Vast, Deep and Troubled: Why the Time for Investment in Oceans is Now

May 6, 2019 - 7 minutes read

By Sarah Margolius and Darcy Dobell

Canada is dominated by iconic terrestrial landscapes (think Banff’s towering Rockies, the coastal ancient rainforests of Clayquot Sound, or the fall colours of Ontario) and we are also a maritime nation. Three vast oceans surround us. Their shining, scenic surfaces hide a stark reality: they are in deep trouble. Collapsing fisheries and starving whales tell only part of the story. Around the world, steep declines in ocean productivity and biodiversity are terrifying, especially in the context of ocean acidification and rising temperatures.

WCEL staff with community members touring the waters around Hornby Island, BC. (Photo: Stephanie Hewson)

Enter CEGN’s newly established Oceans Collaborative, an opportunity to make a seismic leap forward on a file that is fundamental to our planet’s survival. Chair Meaghan Calcari Campbell says simply, “Our work in environmental conservation can be pretty depressing.  But oceans bring joy and hope. They are also a great place to invest to make a meaningful difference.”

Recently launched with seed funding from the Gordon and Betty Moore Foundation, the goal of the Collaborative’s work and shared grantmaking is to protect and restore abundant marine ecosystems, and to support those who care for them. As the Program Officer for the Moore Foundation’s Marine Conservation Initiative, Meaghan shares her perspective on what helped drive the pioneering philanthropists to fund oceans work almost two decades ago.

Photo Credit: Whale Point

“As avid fisherfolk, Gordon and Betty Moore have talked about the inspiration for conservation that they drew from vast intact ecosystems and beautiful coastal spots – places like the thriving watersheds of British Columbia that teem with salmon and people who need them. This fueled the foundation’s work to fund areas that reflect the future we want and that is still possible – Hope Spots, if you will. These areas can also deliver the biggest bang for their buck. I hope other funders come to see the oceans as Hope Spots, connected to things that they care about. When it comes to climate change, food security, wildlife protection, Indigenous rights and stewardship and return on investment for the next generation, the oceans cover them all.”

There is also a window of opportunity.  The current government is living up to Canada’s international commitments to protect at least 10% of our oceans and coastal areas by 2020.  The global community is looking beyond next year, with scientists uniting around a call for protection of 30% of the planet’s surface by 2030. The Honourable Jonathan Wilkinson, Minister of Fisheries, Oceans and the Canadian Coast Guard, recently announced new standards for ocean protection that prohibit certain damaging industrial activities from taking place in Marine Protected Areas (MPA). He also designated the largest MPA to date, bringing Canada’s protected ocean spaces to just over 8%.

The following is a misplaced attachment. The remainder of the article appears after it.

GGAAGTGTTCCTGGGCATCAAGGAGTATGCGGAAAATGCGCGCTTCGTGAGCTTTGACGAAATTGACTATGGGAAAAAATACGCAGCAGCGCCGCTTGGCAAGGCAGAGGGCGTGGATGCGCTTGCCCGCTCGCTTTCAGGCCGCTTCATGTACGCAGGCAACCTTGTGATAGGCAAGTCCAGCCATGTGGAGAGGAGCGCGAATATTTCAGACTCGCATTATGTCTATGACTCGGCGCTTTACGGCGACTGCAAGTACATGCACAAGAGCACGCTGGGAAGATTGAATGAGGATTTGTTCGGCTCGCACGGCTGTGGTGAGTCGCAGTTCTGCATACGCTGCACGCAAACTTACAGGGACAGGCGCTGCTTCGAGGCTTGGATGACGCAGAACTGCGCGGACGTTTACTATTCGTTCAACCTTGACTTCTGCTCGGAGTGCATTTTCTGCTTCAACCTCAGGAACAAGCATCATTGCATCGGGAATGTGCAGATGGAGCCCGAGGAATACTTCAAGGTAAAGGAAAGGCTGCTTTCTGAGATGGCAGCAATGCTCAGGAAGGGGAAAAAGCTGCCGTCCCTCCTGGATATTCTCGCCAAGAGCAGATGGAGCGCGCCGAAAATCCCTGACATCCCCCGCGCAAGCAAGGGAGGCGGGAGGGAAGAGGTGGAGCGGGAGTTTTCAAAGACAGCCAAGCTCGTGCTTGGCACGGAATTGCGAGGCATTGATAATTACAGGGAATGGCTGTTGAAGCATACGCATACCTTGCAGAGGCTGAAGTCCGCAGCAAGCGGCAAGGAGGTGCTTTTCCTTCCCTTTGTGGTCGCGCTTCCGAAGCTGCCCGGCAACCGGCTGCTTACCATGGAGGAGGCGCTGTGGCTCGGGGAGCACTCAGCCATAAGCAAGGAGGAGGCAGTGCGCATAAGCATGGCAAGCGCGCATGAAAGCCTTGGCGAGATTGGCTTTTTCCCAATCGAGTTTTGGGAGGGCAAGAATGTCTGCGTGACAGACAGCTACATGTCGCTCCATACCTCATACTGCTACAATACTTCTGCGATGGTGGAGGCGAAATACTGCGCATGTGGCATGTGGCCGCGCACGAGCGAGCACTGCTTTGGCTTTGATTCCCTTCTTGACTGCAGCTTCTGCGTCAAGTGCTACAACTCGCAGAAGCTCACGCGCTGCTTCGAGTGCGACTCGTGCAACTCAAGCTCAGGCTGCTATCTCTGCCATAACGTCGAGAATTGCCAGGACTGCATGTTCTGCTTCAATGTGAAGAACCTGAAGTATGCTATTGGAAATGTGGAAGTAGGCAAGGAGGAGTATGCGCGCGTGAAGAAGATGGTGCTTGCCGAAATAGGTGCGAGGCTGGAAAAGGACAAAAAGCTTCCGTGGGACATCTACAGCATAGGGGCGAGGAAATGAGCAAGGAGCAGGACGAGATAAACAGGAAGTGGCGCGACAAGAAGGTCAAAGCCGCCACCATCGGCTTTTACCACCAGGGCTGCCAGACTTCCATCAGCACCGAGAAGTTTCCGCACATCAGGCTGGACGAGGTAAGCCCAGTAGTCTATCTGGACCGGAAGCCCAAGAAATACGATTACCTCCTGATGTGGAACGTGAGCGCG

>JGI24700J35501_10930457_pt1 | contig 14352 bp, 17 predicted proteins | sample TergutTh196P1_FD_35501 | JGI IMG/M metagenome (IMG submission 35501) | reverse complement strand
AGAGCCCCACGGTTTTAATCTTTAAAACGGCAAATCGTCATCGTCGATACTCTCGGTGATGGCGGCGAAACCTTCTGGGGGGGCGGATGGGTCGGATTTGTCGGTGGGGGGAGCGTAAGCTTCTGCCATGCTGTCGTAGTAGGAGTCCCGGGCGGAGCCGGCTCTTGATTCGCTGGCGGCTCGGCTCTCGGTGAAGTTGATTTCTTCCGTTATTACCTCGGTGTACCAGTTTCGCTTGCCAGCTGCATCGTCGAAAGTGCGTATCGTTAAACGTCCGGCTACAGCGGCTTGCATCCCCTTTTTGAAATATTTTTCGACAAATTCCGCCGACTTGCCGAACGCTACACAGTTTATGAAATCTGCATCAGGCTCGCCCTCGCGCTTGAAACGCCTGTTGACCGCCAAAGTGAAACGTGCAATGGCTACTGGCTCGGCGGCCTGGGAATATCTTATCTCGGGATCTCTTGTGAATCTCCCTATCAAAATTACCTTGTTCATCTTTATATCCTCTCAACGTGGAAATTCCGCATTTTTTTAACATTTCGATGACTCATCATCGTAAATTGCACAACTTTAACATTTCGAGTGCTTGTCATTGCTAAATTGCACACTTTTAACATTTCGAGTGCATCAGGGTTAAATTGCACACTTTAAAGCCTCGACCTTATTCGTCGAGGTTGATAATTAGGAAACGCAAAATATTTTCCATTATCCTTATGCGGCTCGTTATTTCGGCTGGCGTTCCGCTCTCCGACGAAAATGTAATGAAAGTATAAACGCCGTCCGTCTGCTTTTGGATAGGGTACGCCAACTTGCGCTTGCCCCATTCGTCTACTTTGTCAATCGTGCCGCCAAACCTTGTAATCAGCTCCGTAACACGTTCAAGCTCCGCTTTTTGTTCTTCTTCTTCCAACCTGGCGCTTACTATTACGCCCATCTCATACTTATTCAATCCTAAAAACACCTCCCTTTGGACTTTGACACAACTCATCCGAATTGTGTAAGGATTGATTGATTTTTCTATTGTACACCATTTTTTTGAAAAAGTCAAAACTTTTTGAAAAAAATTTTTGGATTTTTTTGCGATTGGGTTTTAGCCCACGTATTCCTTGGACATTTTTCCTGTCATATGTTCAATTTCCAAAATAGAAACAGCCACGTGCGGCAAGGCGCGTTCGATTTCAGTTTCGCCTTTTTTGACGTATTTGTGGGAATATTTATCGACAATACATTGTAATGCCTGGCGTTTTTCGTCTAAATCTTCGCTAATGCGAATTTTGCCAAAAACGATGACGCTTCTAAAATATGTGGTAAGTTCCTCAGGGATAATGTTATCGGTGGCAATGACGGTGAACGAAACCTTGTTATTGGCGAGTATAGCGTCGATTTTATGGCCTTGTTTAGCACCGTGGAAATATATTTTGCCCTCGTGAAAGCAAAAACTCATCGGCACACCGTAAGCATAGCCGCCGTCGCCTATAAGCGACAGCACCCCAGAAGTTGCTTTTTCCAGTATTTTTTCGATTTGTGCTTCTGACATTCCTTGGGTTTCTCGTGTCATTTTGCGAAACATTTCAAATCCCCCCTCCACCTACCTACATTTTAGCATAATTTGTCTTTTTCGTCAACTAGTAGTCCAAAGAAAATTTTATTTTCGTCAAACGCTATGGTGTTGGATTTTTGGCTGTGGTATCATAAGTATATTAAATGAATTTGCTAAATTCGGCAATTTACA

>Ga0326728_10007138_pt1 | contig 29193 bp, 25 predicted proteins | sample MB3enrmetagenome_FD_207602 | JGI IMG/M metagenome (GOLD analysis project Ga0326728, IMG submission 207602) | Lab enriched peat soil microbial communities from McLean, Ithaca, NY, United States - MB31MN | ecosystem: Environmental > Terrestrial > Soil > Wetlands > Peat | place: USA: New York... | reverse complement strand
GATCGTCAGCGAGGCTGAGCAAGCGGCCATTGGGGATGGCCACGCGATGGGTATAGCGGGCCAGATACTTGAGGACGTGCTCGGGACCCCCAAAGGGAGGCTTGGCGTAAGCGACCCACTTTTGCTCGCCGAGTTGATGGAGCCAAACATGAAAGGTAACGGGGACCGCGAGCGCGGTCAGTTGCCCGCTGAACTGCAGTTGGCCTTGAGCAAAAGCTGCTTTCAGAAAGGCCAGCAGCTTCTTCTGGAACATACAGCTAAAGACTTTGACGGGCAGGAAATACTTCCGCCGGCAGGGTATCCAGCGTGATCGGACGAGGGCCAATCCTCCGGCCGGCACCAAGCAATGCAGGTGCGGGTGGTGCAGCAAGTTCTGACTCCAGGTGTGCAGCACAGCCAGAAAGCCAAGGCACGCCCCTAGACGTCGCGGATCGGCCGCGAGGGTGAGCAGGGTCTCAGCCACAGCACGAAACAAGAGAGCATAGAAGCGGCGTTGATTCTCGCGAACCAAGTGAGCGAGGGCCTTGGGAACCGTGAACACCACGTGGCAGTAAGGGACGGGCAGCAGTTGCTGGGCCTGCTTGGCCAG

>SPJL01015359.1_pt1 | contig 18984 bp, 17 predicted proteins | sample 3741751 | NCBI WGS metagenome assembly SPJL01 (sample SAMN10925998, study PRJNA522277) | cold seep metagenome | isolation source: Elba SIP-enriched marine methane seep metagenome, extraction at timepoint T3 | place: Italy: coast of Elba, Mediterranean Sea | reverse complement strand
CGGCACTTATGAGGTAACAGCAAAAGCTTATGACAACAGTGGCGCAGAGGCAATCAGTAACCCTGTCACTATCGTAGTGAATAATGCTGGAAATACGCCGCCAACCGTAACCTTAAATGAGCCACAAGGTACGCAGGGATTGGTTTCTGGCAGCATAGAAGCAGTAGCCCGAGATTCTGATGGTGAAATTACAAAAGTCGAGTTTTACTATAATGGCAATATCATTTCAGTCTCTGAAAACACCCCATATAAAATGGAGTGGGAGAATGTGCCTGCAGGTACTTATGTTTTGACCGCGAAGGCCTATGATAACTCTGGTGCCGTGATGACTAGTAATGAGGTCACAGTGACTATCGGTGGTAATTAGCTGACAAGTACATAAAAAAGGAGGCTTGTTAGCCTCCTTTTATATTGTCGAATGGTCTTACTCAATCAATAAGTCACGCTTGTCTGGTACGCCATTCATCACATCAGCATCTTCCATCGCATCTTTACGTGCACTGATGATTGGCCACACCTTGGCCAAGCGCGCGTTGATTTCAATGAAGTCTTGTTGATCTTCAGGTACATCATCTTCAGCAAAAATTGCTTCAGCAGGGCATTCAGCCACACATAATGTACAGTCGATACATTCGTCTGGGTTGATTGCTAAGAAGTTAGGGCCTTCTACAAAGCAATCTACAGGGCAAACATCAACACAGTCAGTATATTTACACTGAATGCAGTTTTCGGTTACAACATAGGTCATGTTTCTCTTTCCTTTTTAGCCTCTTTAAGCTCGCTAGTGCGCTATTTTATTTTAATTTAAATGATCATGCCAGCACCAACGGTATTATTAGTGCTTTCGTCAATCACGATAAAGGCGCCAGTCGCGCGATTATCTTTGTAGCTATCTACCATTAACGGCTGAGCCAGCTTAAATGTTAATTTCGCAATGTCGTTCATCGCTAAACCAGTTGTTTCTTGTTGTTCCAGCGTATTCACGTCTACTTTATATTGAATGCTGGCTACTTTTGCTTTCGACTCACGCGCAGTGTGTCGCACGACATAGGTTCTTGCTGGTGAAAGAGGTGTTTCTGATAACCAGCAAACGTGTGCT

Steller sea lions near Hornby Island, BC. (Photo: Maryann Watson)

Beyond these successes, the oceans offer a meaningful opportunity for reconciliation by supporting the work of Indigenous communities who are leading the work on oceans and coastal spaces.

“We need to maintain a healthy ocean for the health of all people, including Indigenous communities who rely on food from the sea,” says Linda Nowlan, Staff Lawyer who heads the Marine Program at West Coast Environmental Law. Ms. Nowlan has been advocating to ensure the Government of Canada lives up to its commitments, and that pending legislation gets passed before the writ drops before the next federal election. “If Canada and other governments recognize Indigenous authority, respect their rights and law-making processes, then we are on the right path. But there is more work to be done.”

Plastic pollution is a growing threat to our oceans. Photo credit: Samuel Zeller/Unsplash

“Currently, a small fraction of Canadian environmental grantmaking is directed at oceans,” notes Darcy Dobell, Program Advisor to the Oceans Collaborative.  “Many grantmakers don’t think of themselves as ocean funders, even when their priority programs – climate, food security, biodiversity, reconciliation, community development – absolutely depend on healthy oceans. We have created an artificial divide between land and sea, and this limits our thinking at a time when we need to go all in to rebuild the abundance of natural systems.”

CEGN members are invited to share and coordinate efforts as part of the Oceans Collaborative. Join participants like Coast Opportunity Funds, The Donner Canadian Foundation, the Gordon and Betty Moore Foundation, Oak Foundation, Sitka Foundation, Tides Canada, and Vancity Community Foundation. Working together, we can help ensure that the federal Government continues to deliver on Canada’s marine conservation commitments, that Indigenous and community voices are amplified, and that the stage is set for further action to protect and restore marine biodiversity and productivity.

West Coast Environmental Law staff and Indigenous partners gather to discuss Indigenous environmental laws at the Kvai River Lodge in the Great Bear Rainforest, in the heart of Heiltsuk Nation territory. Part of the RELAW (Revitalizing Indigenous Law for Land, Air and Water) project. (Photo: Georgia Lloyd-Smith)